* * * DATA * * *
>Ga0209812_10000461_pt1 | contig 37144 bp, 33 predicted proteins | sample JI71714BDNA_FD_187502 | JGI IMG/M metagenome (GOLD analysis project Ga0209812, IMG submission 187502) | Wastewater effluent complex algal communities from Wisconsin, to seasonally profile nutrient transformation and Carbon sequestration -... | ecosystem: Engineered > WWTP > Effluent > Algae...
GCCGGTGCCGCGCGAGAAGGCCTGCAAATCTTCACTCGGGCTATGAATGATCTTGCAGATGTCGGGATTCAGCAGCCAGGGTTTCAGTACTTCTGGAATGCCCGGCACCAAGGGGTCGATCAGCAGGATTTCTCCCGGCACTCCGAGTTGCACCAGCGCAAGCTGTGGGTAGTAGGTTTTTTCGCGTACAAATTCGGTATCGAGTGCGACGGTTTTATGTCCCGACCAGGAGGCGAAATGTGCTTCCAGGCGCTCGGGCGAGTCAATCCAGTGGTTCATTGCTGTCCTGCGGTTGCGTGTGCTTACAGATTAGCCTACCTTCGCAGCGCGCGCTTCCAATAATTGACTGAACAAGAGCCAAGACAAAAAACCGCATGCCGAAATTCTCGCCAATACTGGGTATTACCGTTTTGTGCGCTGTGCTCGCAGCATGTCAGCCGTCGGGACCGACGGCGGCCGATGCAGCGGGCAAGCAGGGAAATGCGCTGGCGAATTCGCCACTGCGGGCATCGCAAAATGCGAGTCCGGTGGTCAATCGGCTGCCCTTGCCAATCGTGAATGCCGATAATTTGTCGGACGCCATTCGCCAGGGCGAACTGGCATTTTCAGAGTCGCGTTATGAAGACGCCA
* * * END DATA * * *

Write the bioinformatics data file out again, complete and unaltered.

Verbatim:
>Ga0209812_10000461_pt1 | contig 37144 bp, 33 predicted proteins | sample JI71714BDNA_FD_187502 | JGI IMG/M metagenome (GOLD analysis project Ga0209812, IMG submission 187502) | Wastewater effluent complex algal communities from Wisconsin, to seasonally profile nutrient transformation and Carbon sequestration -... | ecosystem: Engineered > WWTP > Effluent > Algae...
GCCGGTGCCGCGCGAGAAGGCCTGCAAATCTTCACTCGGGCTATGAATGATCTTGCAGATGTCGGGATTCAGCAGCCAGGGTTTCAGTACTTCTGGAATGCCCGGCACCAAGGGGTCGATCAGCAGGATTTCTCCCGGCACTCCGAGTTGCACCAGCGCAAGCTGTGGGTAGTAGGTTTTTTCGCGTACAAATTCGGTATCGAGTGCGACGGTTTTATGTCCCGACCAGGAGGCGAAATGTGCTTCCAGGCGCTCGGGCGAGTCAATCCAGTGGTTCATTGCTGTCCTGCGGTTGCGTGTGCTTACAGATTAGCCTACCTTCGCAGCGCGCGCTTCCAATAATTGACTGAACAAGAGCCAAGACAAAAAACCGCATGCCGAAATTCTCGCCAATACTGGGTATTACCGTTTTGTGCGCTGTGCTCGCAGCATGTCAGCCGTCGGGACCGACGGCGGCCGATGCAGCGGGCAAGCAGGGAAATGCGCTGGCGAATTCGCCACTGCGGGCATCGCAAAATGCGAGTCCGGTGGTCAATCGGCTGCCCTTGCCAATCGTGAATGCCGATAATTTGTCGGACGCCATTCGCCAGGGCGAACTGGCATTTTCAGAGTCGCGTTATGAAGACGCCA